Press Release - 05-05-2017

DMV News


Friday, May 5, 2017

Joe Morrissey             [email protected]       
Rich Meddaugh          [email protected]


New York State Marks the 50th Anniversary of its Motorcycle Helmet Law


The New York State Department of Motor Vehicles (DMV) and the Governor’s Traffic Safety Committee (GTSC) marked the 50th anniversary of New York becoming the first state in the nation to require all New Yorkers who ride motorcycles to wear a helmet.  The state Legislature adopted the law in 1966, and it took effect on January 1, 1967. According to the Insurance Institute for Highway Safety, New York’s law was the first in the nation. Multiple states soon followed New York’s lead. The University of Michigan Highway Safety Research Institute said New York’s legislation “served as the model for most other states' laws.”


“For the past 50 years, New York’s motorcycle helmet law has made enjoying a ride on our state’s many scenic roadways a safer experience for all motorcyclists,” said Terri Egan, GTSC Acting Chair and DMV Executive Deputy Commissioner. “We want New Yorkers to be able to enjoy the freedom of the open road on their motorcycles.  We also want them to come home safely to their families at the end of their trips. New York’s helmet law and our safety training programs help to achieve both. In an era when distracted driving is a major concern, we must remain vigilant in promoting rider safety and motorist awareness.”


The National Highway Traffic Safety Administration estimated in a report last July that 76 lives were saved in 2014 as a result of New York State’s motorcycle helmet law and $1 billion was saved from what would have been lost productivity, medical expenses, legal, court and EMS costs, lost quality-of-life and other costs. The report can be viewed here:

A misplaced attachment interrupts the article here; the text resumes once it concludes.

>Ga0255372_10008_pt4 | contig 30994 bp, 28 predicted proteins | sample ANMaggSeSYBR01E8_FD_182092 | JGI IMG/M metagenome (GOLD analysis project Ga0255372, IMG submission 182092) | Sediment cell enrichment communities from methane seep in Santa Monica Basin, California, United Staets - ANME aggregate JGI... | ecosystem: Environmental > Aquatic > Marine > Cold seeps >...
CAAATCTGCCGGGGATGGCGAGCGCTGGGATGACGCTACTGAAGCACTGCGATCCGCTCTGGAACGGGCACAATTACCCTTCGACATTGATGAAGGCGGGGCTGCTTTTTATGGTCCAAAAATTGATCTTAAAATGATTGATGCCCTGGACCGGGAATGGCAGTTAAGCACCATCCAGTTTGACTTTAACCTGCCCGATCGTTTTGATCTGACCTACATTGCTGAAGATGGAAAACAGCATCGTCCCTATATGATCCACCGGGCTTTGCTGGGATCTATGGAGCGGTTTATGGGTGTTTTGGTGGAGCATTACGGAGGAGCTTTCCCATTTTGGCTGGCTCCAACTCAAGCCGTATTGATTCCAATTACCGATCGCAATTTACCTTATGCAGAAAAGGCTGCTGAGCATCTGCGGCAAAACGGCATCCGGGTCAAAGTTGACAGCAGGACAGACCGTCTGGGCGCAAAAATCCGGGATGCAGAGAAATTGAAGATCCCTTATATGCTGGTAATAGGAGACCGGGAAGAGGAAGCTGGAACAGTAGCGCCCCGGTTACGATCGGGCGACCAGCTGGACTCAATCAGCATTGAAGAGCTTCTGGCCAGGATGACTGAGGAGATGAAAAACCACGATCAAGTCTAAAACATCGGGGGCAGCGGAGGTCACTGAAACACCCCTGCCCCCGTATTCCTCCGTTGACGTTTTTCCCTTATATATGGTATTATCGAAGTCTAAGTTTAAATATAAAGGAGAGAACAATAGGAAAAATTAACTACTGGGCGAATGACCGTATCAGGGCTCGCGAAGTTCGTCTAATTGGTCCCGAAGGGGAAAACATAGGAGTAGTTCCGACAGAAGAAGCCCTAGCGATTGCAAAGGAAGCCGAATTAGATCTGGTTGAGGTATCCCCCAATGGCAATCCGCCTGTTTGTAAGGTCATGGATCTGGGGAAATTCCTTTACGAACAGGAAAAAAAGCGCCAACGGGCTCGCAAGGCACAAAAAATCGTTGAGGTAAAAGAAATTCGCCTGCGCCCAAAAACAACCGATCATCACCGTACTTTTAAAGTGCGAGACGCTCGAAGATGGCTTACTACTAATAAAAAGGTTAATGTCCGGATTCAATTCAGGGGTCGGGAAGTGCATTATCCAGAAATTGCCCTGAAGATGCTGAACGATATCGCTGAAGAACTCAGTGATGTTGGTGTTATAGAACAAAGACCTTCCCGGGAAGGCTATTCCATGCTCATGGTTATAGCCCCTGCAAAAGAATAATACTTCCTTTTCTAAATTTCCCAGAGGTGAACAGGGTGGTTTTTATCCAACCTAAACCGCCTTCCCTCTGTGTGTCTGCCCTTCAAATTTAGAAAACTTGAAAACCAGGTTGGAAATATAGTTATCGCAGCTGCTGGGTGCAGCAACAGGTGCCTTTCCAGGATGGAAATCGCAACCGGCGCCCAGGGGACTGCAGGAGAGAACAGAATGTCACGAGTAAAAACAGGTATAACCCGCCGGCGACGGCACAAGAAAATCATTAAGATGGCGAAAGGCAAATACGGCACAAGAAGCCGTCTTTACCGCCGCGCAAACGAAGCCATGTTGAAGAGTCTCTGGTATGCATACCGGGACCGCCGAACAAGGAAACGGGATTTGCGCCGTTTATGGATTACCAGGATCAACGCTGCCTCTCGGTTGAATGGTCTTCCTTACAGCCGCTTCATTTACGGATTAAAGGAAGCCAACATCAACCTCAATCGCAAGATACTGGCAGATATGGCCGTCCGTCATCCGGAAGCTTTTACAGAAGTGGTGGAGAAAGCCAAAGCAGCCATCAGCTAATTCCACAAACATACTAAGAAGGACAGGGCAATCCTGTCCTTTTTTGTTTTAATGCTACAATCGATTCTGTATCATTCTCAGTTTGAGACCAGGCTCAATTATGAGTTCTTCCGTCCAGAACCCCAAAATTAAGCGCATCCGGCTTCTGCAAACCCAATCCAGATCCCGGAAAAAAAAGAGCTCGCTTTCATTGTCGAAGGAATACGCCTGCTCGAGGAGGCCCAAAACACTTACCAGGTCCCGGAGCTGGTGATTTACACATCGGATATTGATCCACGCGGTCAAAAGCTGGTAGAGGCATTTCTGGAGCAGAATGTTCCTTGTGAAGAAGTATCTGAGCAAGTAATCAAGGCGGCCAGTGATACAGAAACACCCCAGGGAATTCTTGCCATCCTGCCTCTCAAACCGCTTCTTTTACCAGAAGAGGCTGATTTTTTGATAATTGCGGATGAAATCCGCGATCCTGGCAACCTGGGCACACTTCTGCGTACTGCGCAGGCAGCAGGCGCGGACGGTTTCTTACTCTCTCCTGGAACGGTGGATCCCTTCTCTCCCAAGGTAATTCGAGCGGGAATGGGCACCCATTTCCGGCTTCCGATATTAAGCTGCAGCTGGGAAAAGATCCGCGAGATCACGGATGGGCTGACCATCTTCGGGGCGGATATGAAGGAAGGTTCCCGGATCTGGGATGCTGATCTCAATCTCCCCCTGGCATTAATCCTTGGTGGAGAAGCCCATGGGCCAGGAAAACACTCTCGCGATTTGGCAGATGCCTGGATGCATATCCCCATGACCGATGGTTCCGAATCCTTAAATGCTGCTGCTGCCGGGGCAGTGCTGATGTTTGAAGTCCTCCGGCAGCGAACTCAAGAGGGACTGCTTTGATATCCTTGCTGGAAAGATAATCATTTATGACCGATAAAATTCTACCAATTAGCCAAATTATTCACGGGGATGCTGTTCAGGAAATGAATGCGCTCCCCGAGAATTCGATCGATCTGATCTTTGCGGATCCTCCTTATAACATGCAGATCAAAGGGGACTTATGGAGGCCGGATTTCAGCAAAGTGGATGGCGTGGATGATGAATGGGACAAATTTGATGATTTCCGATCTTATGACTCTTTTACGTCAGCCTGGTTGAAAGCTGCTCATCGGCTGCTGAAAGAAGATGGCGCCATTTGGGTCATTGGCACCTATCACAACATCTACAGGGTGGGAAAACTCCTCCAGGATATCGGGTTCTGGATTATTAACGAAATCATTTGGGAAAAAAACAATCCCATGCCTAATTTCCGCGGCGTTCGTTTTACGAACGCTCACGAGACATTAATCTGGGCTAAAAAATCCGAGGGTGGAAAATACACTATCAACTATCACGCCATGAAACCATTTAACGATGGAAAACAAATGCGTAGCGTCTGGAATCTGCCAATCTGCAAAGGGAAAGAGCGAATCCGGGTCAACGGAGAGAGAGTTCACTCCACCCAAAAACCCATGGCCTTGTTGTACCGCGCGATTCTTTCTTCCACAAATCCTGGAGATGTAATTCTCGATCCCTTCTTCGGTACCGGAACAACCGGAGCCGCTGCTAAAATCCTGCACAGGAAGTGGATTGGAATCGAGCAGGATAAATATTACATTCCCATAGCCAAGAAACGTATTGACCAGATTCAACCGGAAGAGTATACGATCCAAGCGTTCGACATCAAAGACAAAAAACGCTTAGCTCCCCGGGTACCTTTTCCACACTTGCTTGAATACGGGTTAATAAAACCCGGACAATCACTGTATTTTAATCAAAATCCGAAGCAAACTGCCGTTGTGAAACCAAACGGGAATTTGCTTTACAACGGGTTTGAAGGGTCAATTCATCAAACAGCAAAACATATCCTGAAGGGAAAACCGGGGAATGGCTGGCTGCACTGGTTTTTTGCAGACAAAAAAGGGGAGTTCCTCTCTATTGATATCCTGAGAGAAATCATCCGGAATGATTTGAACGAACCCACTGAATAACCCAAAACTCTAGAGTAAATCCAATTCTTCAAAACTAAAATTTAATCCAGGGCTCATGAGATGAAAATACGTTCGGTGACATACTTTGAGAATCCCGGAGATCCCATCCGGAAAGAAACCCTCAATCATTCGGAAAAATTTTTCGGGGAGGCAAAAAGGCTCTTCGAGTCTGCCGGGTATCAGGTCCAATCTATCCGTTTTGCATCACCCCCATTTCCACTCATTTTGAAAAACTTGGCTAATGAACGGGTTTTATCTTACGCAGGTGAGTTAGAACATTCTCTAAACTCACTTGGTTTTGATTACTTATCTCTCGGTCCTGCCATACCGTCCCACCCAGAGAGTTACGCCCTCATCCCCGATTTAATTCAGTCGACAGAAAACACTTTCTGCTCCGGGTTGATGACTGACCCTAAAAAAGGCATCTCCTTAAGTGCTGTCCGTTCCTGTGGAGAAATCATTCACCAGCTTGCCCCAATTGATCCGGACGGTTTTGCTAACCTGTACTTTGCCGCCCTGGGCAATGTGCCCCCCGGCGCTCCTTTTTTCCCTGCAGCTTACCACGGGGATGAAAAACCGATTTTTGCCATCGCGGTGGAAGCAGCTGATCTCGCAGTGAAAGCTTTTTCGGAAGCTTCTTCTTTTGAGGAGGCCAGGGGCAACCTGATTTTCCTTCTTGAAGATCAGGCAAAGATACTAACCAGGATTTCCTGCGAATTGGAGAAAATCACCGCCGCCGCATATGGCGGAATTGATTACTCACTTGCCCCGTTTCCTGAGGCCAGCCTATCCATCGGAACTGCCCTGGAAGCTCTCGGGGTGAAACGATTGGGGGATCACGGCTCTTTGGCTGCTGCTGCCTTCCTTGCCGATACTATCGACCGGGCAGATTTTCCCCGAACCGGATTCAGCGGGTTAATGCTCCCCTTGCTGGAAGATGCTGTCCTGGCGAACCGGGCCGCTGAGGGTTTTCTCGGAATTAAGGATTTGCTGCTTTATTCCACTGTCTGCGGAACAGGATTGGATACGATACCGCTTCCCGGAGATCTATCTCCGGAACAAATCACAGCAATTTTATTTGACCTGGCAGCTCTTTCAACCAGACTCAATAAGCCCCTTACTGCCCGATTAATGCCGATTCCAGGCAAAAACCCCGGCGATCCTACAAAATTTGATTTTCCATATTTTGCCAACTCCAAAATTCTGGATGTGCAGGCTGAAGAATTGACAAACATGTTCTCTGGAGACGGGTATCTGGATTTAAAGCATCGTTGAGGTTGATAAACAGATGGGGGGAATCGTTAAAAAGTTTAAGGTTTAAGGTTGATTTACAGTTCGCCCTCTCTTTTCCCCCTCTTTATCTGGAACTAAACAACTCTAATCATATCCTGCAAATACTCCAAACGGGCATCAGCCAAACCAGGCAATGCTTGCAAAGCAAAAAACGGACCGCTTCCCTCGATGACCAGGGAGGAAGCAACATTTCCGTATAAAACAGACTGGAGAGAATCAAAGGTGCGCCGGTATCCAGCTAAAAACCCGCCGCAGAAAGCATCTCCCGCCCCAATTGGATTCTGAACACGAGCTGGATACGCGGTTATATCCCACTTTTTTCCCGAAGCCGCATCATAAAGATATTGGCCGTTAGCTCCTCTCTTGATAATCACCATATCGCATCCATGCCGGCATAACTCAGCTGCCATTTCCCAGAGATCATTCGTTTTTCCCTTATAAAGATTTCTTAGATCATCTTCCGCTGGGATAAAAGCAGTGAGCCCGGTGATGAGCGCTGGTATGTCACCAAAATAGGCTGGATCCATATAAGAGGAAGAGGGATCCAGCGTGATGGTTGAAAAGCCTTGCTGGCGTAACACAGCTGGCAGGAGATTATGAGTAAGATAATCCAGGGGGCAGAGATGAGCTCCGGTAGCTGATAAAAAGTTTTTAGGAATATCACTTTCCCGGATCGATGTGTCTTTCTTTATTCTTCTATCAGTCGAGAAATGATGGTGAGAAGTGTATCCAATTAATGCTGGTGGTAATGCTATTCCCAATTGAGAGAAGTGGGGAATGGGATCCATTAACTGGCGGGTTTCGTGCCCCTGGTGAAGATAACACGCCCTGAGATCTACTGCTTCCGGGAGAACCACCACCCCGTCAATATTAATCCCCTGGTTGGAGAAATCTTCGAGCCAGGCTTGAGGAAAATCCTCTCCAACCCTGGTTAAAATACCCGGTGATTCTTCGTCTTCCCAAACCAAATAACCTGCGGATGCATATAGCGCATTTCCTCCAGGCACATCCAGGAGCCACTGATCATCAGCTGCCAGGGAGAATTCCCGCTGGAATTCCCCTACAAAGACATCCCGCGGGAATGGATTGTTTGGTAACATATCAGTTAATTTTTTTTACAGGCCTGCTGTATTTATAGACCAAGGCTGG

May is Motorcycle Safety and Awareness Month in New York State and across the nation, a time when the Empire State highlights its efforts to keep riders safe and reminds drivers to watch out for motorcyclists. There are almost 750,000 licensed motorcycle riders in New York State.


This year also marks the 20th anniversary of New York’s implementation of a rider-funded motorcycle safety training and awareness program known as the New York State Motorcycle Safety Program (NYSMSP). The program uses a nationally recognized motorcycle training curriculum, developed by the Motorcycle Safety Foundation. More than 230,000 motorcyclists have participated in the program since its inception.


The courses teach effective turning, braking maneuvers, avoiding obstacles, strategies in traffic, picking protective apparel and vehicle maintenance.  More than 70 percent of the state’s new motorcycle licenses are now issued to riders who have participated in the program.  To find information on where to take a motorcycle safety course near you, go to the New York State Motorcycle Safety Program website.


New York’s emphasis on motorcycle safety is paying dividends. Last year, preliminary estimates from the Institute for Traffic Safety Management and Research showed the lowest number of fatalities, 130, since 2009, even while the number of licensed motorcyclists has grown by more than 90,000 since 2012.


Some riders oppose wearing approved helmets because they think such helmets will limit their view to the sides. Others want to wear them only on long trips or when riding at high speeds. Here are some facts to consider:


  • An approved helmet lets you see as far to the sides as necessary.  A study of more than 900 motorcycle crashes, where 40 percent of the riders wore helmets, did not find even one case in which a helmet kept a rider from spotting danger.
  • Most crashes happen on short trips (less than five miles long), just a few minutes after starting out.
  • Most riders are riding slower than 30 miles per hour when a crash occurs. At these speeds, helmets can cut both the number and the severity of head injuries by half.


No matter what the speed, helmeted riders are three times more likely to survive head injuries than those not wearing approved helmets at the time of the crash. Violations of the helmet law can lead to a fine of up to $100.


For more information on motorcycle safety, visit DMV’s website’s at the Motorcycle Manual Preparing to Ride page and the Governor’s Traffic Safety Committee website at the Motorcycle, Moped and ATV page.